The Effect of Weather & Climate on Dry Eyes

The physical environment can worsen Dry Eye and Blepharitis symptoms. Let's look at how different climates can wreck havoc on your eyes, and what you can do about it.

The Cold 

In cold climates, humidity is often very low. This is because there is less water that evaporates into the atmosphere. Humidity is further reduced if you live far away from the ocean. This lack of water vapour means your eyes have to work harder to produce tears for adequate lubrication.
When eyes are inflamed and dry, they struggle to produce healthy tears regardless. Asking for MORE tears in a colder climate will only compound problems. This results in poor quality 'watery' tears, leading the eyes to dry out faster.
One study found that cold weather causes the Meibum (oil that lubricates the eye) to become thicker. It doesn't even have to be freezing for this effect to take place.
weather dry eye

Cool weather makes it hard to produce healthy tears

Researchers found that 30°C was the cut off point. As temperatures dropped below 30°C, the Meibum began to solidify and clog up the glands. This effect is amplified the more temperatures drop.
A climates less than 30 degrees could worsen dry eye symptoms.
Combine this with the drying effects of indoor heaters and airconditioning. Our poor eyes take a beating!
Time to book that trip to the Bahamas, ey?
How To Beat The Cold
Action points:
  • Install a humidifier for indoors. Don't want to fork out for a humidifier? Place plants or plates of bowls indoors where it's too dry.
  • Keep eyes warm and protected - invest in some good wrap around sunglasses for outdoors.
  • Use a fragrance-free, hypo-allergic moisturiser around your face and eyes
  • Wear hoodies and hats. Even if it's not freezing, it's important to protect your eyes from cooler temperatures.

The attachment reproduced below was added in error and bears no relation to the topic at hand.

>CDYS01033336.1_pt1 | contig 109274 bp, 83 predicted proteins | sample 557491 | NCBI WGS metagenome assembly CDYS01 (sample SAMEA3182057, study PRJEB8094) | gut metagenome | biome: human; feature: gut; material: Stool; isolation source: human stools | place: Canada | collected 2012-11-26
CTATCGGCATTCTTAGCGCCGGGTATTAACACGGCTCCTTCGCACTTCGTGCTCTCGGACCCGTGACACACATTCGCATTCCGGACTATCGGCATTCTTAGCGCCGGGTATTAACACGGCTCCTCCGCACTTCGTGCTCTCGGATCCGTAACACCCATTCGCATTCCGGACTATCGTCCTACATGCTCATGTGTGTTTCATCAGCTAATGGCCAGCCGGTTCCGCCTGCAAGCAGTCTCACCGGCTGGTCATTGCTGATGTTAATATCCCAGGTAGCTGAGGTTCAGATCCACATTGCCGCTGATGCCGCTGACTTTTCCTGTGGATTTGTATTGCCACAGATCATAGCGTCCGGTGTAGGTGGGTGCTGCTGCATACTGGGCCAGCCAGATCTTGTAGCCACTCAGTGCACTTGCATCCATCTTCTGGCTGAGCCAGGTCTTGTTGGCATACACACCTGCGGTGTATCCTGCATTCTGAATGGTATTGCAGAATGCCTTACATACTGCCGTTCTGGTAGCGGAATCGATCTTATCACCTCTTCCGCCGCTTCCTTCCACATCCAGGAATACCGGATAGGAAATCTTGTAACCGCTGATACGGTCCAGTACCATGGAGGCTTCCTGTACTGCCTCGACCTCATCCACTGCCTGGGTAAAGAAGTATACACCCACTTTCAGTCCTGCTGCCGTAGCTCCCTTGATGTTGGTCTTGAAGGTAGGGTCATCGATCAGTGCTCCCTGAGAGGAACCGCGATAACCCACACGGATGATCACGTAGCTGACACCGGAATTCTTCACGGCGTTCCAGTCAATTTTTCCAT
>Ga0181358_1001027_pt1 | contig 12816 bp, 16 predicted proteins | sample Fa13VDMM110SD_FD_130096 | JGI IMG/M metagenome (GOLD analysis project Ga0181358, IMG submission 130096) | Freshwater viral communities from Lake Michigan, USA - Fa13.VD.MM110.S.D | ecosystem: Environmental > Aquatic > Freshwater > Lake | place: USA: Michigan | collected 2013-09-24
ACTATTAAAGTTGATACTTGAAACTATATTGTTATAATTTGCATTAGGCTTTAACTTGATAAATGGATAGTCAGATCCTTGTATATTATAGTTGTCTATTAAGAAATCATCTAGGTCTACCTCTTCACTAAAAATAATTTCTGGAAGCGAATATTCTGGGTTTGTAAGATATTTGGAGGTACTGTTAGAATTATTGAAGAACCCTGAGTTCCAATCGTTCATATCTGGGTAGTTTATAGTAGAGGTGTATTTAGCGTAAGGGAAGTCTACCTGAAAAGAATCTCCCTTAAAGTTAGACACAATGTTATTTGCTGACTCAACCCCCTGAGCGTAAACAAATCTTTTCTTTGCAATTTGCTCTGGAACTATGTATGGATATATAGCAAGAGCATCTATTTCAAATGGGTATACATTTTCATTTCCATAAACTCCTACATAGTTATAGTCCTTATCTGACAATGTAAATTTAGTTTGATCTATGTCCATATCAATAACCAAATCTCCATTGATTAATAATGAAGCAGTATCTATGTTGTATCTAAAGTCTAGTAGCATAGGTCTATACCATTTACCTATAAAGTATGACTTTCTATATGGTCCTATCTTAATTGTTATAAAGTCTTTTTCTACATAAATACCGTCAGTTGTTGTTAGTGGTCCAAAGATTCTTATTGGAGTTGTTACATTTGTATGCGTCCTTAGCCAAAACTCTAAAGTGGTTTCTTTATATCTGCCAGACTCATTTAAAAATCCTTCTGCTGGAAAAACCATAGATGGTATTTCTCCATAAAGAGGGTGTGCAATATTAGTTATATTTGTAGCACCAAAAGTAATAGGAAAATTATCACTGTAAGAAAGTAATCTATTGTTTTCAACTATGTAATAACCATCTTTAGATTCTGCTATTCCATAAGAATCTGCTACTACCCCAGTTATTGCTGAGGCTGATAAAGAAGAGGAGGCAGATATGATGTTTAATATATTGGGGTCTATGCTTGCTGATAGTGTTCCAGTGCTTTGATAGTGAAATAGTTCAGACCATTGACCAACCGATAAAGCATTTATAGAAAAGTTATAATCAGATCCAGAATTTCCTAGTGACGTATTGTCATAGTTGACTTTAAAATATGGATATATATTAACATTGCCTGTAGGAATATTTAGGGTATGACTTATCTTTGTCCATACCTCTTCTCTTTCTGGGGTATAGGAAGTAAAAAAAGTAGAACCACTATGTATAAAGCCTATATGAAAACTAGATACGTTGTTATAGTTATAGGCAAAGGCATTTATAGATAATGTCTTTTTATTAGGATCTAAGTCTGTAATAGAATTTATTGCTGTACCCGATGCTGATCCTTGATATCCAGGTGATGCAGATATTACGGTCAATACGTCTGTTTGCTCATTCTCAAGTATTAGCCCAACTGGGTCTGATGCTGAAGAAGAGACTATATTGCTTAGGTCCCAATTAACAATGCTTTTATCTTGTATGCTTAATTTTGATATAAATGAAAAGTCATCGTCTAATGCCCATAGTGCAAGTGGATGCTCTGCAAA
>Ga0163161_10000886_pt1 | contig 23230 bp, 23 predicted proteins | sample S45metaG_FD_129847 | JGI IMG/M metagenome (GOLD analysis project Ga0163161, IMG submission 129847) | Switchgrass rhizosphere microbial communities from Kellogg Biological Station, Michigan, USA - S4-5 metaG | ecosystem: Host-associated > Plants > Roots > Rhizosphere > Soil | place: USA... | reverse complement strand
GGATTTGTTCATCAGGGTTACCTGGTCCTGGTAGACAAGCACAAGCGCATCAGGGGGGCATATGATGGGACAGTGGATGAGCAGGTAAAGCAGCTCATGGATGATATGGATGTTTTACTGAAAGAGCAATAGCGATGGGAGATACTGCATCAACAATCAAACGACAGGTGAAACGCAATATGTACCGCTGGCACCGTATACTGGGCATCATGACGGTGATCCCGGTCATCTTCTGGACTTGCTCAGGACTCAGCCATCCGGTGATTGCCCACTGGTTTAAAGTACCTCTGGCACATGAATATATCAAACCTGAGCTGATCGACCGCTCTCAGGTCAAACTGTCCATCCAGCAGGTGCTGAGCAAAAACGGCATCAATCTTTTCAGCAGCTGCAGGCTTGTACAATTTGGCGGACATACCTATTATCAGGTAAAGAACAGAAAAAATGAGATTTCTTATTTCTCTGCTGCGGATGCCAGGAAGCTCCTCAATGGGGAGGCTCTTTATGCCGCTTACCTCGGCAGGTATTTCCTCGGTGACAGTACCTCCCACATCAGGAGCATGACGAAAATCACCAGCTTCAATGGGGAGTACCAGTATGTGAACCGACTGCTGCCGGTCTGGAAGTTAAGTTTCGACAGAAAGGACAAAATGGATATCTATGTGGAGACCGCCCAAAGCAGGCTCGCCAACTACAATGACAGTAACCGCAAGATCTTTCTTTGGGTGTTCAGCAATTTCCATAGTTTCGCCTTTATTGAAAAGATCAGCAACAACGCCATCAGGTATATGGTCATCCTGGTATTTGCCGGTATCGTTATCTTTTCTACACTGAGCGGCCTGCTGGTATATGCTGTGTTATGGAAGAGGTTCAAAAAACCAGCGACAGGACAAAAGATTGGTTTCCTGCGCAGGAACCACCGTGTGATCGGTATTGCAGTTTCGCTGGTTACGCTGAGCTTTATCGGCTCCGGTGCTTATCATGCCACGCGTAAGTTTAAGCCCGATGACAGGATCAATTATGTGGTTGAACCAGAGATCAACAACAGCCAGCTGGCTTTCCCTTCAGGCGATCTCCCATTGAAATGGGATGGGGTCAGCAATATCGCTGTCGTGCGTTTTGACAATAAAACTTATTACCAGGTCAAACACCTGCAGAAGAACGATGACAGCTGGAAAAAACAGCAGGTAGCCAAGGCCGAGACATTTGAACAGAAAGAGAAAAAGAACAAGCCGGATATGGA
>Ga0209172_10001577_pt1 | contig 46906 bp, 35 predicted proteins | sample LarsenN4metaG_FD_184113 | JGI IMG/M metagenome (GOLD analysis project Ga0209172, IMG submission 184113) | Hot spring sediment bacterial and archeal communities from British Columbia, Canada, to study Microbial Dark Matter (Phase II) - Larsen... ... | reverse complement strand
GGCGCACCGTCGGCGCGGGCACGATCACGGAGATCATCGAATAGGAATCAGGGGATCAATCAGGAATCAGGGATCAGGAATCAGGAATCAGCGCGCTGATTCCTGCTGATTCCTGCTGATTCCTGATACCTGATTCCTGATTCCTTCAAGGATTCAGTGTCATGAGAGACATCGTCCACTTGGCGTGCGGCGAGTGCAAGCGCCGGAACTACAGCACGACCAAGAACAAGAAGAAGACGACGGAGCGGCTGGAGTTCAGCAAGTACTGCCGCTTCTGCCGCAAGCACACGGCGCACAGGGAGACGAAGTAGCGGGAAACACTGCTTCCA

The Heat & Sun Exposure

Hold up - hot weather can cause dry eyes as well?! Eyes are a little like Goldilocks - you need the climate to be just right.
A recent study found summer was the worse time of the year for dry eye sufferers. 
The most obvious culprit is dehydration. Dehydration can cause glands to stop producing enough tears to lubricate the eye. Without adequate lubrication, irritation and inflammation can occur. Dry eyes ensues.
weather dry eye

A smart woman avoiding direct exposure to the damaging UV rays

Another direct effect of the heat is UV damage. This UV damage can be acute, such as when staring at an eclipse without protection. Or chronic, long-standing UV exposure. Aside from the rays directly entering the eye, tears also absorb UV rays. This can effect your cornea, lens and retina. Irreversible damage to these structures can cause dry eye syndrome.
Heat evaporates the tear film faster, meaning your eyes have to work harder to produce tears. 
Escaping the heat in a nice air-conditioned place won't help either. The drying effects of the AC mean your eyes are still working just as hard to produce healthy tears.
We can't win, can we?!

How To Beat The Heat